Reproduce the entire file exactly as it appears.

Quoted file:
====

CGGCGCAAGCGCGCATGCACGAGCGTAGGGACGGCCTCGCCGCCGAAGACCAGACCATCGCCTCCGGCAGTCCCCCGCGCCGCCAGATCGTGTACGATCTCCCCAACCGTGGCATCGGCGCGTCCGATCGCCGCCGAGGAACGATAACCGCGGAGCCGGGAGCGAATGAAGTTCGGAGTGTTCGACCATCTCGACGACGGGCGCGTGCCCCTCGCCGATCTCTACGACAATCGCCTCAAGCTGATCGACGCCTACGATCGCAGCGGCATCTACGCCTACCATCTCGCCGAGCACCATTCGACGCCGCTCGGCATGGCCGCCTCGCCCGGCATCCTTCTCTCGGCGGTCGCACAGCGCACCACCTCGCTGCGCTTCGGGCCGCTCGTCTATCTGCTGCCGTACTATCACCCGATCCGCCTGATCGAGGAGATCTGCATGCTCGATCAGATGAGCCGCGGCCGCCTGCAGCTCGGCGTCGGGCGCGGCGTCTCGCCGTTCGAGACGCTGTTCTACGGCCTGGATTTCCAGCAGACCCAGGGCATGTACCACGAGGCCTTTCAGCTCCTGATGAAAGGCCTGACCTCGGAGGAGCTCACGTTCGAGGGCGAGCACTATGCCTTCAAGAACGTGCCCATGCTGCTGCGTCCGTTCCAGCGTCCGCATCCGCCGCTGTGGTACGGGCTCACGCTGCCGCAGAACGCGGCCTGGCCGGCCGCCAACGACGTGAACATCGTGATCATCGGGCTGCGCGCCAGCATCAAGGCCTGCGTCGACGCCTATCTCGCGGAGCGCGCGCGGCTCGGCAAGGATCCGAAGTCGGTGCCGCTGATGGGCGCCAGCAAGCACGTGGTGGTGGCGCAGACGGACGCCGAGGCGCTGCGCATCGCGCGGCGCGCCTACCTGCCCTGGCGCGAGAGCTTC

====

CGGCGCAAGCGCGCATGCACGAGCGTAGGGACGGCCTCGCCGCCGAAGACCAGACCATCGCCTCCGGCAGTCCCCCGCGCCGCCAGATCGTGTACGATCTCCCCAACCGTGGCATCGGCGCGTCCGATCGCCGCCGAGGAACGATAACCGCGGAGCCGGGAGCGAATGAAGTTCGGAGTGTTCGACCATCTCGACGACGGGCGCGTGCCCCTCGCCGATCTCTACGACAATCGCCTCAAGCTGATCGACGCCTACGATCGCAGCGGCATCTACGCCTACCATCTCGCCGAGCACCATTCGACGCCGCTCGGCATGGCCGCCTCGCCCGGCATCCTTCTCTCGGCGGTCGCACAGCGCACCACCTCGCTGCGCTTCGGGCCGCTCGTCTATCTGCTGCCGTACTATCACCCGATCCGCCTGATCGAGGAGATCTGCATGCTCGATCAGATGAGCCGCGGCCGCCTGCAGCTCGGCGTCGGGCGCGGCGTCTCGCCGTTCGAGACGCTGTTCTACGGCCTGGATTTCCAGCAGACCCAGGGCATGTACCACGAGGCCTTTCAGCTCCTGATGAAAGGCCTGACCTCGGAGGAGCTCACGTTCGAGGGCGAGCACTATGCCTTCAAGAACGTGCCCATGCTGCTGCGTCCGTTCCAGCGTCCGCATCCGCCGCTGTGGTACGGGCTCACGCTGCCGCAGAACGCGGCCTGGCCGGCCGCCAACGACGTGAACATCGTGATCATCGGGCTGCGCGCCAGCATCAAGGCCTGCGTCGACGCCTATCTCGCGGAGCGCGCGCGGCTCGGCAAGGATCCGAAGTCGGTGCCGCTGATGGGCGCCAGCAAGCACGTGGTGGTGGCGCAGACGGACGCCGAGGCGCTGCGCATCGCGCGGCGCGCCTACCTGCCCTGGCGCGAGAGCTTC